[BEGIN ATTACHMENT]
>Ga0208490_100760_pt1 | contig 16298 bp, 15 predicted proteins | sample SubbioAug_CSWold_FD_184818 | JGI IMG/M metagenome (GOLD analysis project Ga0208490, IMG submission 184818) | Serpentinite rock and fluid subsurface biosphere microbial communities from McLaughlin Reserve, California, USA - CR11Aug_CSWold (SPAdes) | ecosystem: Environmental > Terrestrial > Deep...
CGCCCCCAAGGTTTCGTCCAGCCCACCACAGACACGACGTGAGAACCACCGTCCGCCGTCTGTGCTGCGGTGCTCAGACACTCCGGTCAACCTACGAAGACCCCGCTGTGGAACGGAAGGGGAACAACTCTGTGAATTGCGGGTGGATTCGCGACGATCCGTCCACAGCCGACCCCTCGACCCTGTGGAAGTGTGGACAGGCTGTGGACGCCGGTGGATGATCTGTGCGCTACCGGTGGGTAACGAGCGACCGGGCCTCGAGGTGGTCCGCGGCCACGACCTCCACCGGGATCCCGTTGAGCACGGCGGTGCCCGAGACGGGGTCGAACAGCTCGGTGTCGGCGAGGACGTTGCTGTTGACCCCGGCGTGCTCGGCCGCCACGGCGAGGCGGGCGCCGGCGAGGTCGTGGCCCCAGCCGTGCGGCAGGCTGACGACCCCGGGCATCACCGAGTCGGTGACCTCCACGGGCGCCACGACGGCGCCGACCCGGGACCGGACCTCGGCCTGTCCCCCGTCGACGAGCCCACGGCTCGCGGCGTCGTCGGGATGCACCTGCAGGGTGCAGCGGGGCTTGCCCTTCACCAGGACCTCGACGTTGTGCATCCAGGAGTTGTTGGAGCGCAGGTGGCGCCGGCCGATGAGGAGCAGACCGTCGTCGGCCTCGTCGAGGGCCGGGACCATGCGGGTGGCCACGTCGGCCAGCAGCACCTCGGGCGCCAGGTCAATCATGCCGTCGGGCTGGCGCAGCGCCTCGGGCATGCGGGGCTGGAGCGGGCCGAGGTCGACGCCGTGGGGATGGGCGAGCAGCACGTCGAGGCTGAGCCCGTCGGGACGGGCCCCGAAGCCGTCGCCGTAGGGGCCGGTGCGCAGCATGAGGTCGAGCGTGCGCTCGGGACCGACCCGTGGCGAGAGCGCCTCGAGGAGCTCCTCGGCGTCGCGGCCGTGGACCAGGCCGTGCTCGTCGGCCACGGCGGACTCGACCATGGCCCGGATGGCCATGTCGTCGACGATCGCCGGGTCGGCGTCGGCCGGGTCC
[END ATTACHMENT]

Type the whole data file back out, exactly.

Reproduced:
>Ga0208490_100760_pt1 | contig 16298 bp, 15 predicted proteins | sample SubbioAug_CSWold_FD_184818 | JGI IMG/M metagenome (GOLD analysis project Ga0208490, IMG submission 184818) | Serpentinite rock and fluid subsurface biosphere microbial communities from McLaughlin Reserve, California, USA - CR11Aug_CSWold (SPAdes) | ecosystem: Environmental > Terrestrial > Deep...
CGCCCCCAAGGTTTCGTCCAGCCCACCACAGACACGACGTGAGAACCACCGTCCGCCGTCTGTGCTGCGGTGCTCAGACACTCCGGTCAACCTACGAAGACCCCGCTGTGGAACGGAAGGGGAACAACTCTGTGAATTGCGGGTGGATTCGCGACGATCCGTCCACAGCCGACCCCTCGACCCTGTGGAAGTGTGGACAGGCTGTGGACGCCGGTGGATGATCTGTGCGCTACCGGTGGGTAACGAGCGACCGGGCCTCGAGGTGGTCCGCGGCCACGACCTCCACCGGGATCCCGTTGAGCACGGCGGTGCCCGAGACGGGGTCGAACAGCTCGGTGTCGGCGAGGACGTTGCTGTTGACCCCGGCGTGCTCGGCCGCCACGGCGAGGCGGGCGCCGGCGAGGTCGTGGCCCCAGCCGTGCGGCAGGCTGACGACCCCGGGCATCACCGAGTCGGTGACCTCCACGGGCGCCACGACGGCGCCGACCCGGGACCGGACCTCGGCCTGTCCCCCGTCGACGAGCCCACGGCTCGCGGCGTCGTCGGGATGCACCTGCAGGGTGCAGCGGGGCTTGCCCTTCACCAGGACCTCGACGTTGTGCATCCAGGAGTTGTTGGAGCGCAGGTGGCGCCGGCCGATGAGGAGCAGACCGTCGTCGGCCTCGTCGAGGGCCGGGACCATGCGGGTGGCCACGTCGGCCAGCAGCACCTCGGGCGCCAGGTCAATCATGCCGTCGGGCTGGCGCAGCGCCTCGGGCATGCGGGGCTGGAGCGGGCCGAGGTCGACGCCGTGGGGATGGGCGAGCAGCACGTCGAGGCTGAGCCCGTCGGGACGGGCCCCGAAGCCGTCGCCGTAGGGGCCGGTGCGCAGCATGAGGTCGAGCGTGCGCTCGGGACCGACCCGTGGCGAGAGCGCCTCGAGGAGCTCCTCGGCGTCGCGGCCGTGGACCAGGCCGTGCTCGTCGGCCACGGCGGACTCGACCATGGCCCGGATGGCCATGTCGTCGACGATCGCCGGGTCGGCGTCGGCCGGGTCC